Sunday, June 22, 2008

Garden Model of Paris

The Eiffel Flowers

Gerard Brion (in photo) shows off his model of Paris. He has spent 15 years (he is now 29) crafting a model of the Eiffel Tower, Arc de Triomphe, etc. out of old concrete blocks, baby food jars and soup tins. His garden in Vaissac in the South of France is now a tourist attraction.

Related: Curious Cat Paris photos - Curious Cat Science and Engineering blog France related posts

Saturday, June 14, 2008

200 Years of Times (London) Newspaper Available Online

200 years of newspapers, the Times (London) are now available online. Good move. "Every issue of The Times published between 1785-1985, digitally scanned and fully searchable"

Related: Open Access Journal Wars - UC-Berkeley Course Videos - Programmable New York Times On the Way

Sunday, June 08, 2008

Firefox 3

Firefox 3 is close to being released (it is in beta now). Here is a nice screencast on new features. When I recently upgrade my Ubuntu it automatically installed the Firefox 3 beta (which I must say I don't really think was the greatest - asking would have been better). But for that reason, I have been using it and I like it. The menu bar improvements can actually be annoying in some ways but the advantages outweigh the problems with that feature, I think.

One very annoying thing with Firefox 3 is the Google toolbar is blocked. It doesn't comply with some new upgrade rule I think. Still I don't understand why they won't let me use the toolbar if I want (the message seems to indicate it is not a problem of incompatibility with Firefox 3 but not following some rule for how upgrades should be done. A number of plug-in have this problem but that is the only one that I really care about. I surprised Google hasn't made this work - even though it is still in beta since it is very close (weeks?) until the release.

Thursday, June 05, 2008

Photographers are not a Threat

Are photographers really a threat?

Since 9/11, there has been an increasing war on photography. Photographers have been harrassed, questioned, detained, arrested or worse, and declared to be unwelcome. We've been repeatedly told to watch out for photographers, especially suspicious ones. Clearly any terrorist is going to first photograph his target, so vigilance is required.

Except that it's nonsense. The 9/11 terrorists didn't photograph anything. Nor did the London transport bombers, the Madrid subway bombers, or the liquid bombers arrested in 2006. Timothy McVeigh didn't photograph the Oklahoma City Federal Building. The Unabomber didn't photograph anything; neither did shoe-bomber Richard Reid. Photographs aren't being found amongst the papers of Palestinian suicide bombers. The IRA wasn't known for its photography. Even those manufactured terrorist plots that the US government likes to talk about -- the Ft. Dix terrorists, the JFK airport bombers, the Miami 7, the Lackawanna 6 -- no photography.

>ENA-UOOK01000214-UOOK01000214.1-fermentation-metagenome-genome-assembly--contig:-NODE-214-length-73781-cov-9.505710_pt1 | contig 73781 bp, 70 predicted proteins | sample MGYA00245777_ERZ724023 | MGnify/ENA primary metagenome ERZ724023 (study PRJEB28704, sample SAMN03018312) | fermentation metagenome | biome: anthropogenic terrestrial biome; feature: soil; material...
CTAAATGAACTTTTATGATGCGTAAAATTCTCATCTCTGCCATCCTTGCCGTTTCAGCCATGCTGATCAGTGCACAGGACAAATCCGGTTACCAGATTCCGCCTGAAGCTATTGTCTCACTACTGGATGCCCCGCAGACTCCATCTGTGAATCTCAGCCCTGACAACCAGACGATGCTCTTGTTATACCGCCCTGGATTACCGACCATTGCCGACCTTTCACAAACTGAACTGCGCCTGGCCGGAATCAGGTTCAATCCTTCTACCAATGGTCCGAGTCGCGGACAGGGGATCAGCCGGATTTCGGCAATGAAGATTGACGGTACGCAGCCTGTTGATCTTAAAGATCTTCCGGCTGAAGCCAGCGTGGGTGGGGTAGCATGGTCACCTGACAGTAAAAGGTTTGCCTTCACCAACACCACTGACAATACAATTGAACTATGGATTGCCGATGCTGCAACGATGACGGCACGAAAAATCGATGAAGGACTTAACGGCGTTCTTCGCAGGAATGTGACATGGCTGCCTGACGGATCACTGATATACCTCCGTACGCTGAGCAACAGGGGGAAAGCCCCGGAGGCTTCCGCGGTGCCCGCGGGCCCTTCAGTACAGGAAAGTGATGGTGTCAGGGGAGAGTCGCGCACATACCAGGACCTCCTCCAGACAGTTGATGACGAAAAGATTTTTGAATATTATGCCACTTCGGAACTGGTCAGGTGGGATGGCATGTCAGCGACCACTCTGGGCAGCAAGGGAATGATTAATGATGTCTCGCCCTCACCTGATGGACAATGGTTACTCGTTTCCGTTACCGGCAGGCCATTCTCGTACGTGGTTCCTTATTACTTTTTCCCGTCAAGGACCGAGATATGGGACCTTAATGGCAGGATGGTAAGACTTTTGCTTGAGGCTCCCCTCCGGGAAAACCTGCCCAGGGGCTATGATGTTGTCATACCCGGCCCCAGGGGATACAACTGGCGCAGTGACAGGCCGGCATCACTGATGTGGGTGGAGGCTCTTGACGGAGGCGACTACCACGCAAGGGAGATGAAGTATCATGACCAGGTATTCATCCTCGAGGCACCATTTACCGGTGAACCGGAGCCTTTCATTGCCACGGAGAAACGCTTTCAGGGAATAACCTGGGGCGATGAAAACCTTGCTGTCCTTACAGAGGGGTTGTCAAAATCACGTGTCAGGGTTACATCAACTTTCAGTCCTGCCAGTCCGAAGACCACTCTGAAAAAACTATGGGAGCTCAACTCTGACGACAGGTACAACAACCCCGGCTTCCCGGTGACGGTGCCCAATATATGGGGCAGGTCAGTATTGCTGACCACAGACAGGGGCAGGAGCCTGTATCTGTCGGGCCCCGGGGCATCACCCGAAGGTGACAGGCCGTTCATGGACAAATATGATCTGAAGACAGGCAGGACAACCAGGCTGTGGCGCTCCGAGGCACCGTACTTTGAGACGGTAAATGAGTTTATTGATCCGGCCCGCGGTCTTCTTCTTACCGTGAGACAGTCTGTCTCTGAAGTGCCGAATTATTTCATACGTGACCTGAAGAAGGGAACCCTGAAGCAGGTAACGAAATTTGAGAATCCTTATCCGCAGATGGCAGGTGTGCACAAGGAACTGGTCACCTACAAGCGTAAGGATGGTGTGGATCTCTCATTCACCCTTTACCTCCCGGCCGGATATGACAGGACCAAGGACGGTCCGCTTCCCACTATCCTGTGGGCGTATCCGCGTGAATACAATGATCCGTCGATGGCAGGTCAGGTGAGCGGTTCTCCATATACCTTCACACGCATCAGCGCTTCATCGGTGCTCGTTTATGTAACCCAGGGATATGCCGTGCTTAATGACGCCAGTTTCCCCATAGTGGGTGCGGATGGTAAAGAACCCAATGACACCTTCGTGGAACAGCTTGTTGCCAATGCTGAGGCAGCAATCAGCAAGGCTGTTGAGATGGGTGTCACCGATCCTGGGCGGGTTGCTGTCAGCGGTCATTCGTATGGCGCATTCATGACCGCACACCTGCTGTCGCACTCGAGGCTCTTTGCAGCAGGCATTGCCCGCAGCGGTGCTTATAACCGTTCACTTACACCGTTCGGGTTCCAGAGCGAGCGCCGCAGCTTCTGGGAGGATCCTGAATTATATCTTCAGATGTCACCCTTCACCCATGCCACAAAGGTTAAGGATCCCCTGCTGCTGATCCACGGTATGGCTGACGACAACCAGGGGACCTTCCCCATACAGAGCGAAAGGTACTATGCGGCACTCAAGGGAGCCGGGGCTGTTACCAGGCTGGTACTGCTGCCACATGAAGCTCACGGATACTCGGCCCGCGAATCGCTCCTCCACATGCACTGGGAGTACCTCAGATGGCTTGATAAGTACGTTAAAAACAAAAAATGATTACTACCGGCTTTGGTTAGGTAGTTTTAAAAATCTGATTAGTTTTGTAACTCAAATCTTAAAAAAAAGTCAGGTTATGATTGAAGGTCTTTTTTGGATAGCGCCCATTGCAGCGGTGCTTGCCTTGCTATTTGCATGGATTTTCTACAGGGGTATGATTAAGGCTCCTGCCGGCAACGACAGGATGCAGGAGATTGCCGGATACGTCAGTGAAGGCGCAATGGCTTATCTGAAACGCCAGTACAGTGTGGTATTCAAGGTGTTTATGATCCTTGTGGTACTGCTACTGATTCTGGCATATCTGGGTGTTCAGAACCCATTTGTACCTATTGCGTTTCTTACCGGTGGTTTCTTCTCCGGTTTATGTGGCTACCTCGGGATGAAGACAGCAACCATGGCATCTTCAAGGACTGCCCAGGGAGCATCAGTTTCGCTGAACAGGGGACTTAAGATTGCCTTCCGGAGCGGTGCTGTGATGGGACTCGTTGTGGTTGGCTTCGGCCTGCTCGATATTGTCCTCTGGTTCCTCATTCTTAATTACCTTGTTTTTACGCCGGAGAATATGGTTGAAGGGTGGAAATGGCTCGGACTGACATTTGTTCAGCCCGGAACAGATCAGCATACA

This is worth fighting. Search "photographer rights" on Google and download one of the several wallet documents that can help you if you get harassed; I found one for the UK, US, and Australia. Don't cede your right to photograph in public. Don't propagate the terrorist photographer story. Remind them that prohibiting photography was something we used to ridicule about the USSR. Eventually sanity will be restored, but it may take a while.

Related: Tired of Incompetent Government Harassment - Freedom Increasingly at Risk

Monday, June 02, 2008

Highway Poses Threat to Uncontacted Tribe in Brazil

Highway poses threat to uncontacted tribe in Brazil

The uncontacted tribes in the forest borderlands of Peru and Brazil, such as those pictured last week pointing a bow and arrow at a plane, are facing a threat from something beyond their wildest imagining.

It comes from a thing of which they've never heard, being built to serve a people who they have no idea even exist. It is a road, and in time it could lead to their destruction.

The 711-mile Trans-Oceanic Highway, which will eventually link the Amazon river ports of Brazil with the Pacific ones of Peru, is the biggest threat to the indigenous peoples – uncontacted or otherwise – in that part of South America, says John Hemming, celebrated expert on Brazilian peoples
There are, said Mr Hemming, thought to be 34 uncontacted groups in Brazil, and around 20 in Peru. Most live in forest that already enjoys some protection. But the damage can begin even before direct encounters occur, with incomers making tribes flee traditional territory and move into conflict with other groups.

Yet it is when there is face-to-face contact that bad things can swiftly happen. Disease is by far the biggest hazard. "These people are formidably fit," Mr Hemming said, "but they are fatally vulnerable to our everyday illnesses. Among them, such diseases as the common cold and measles are unknown and, if caught, deadly. After contact was made with the Surui people, for instance, half of their 400 members died from 'Western' illnesses within a few years.

Related: Uncontacted Amazonian tribe photographed - Hidden tribes of the world - Oil Exploration in Amazon Threatens "Unseen" Tribes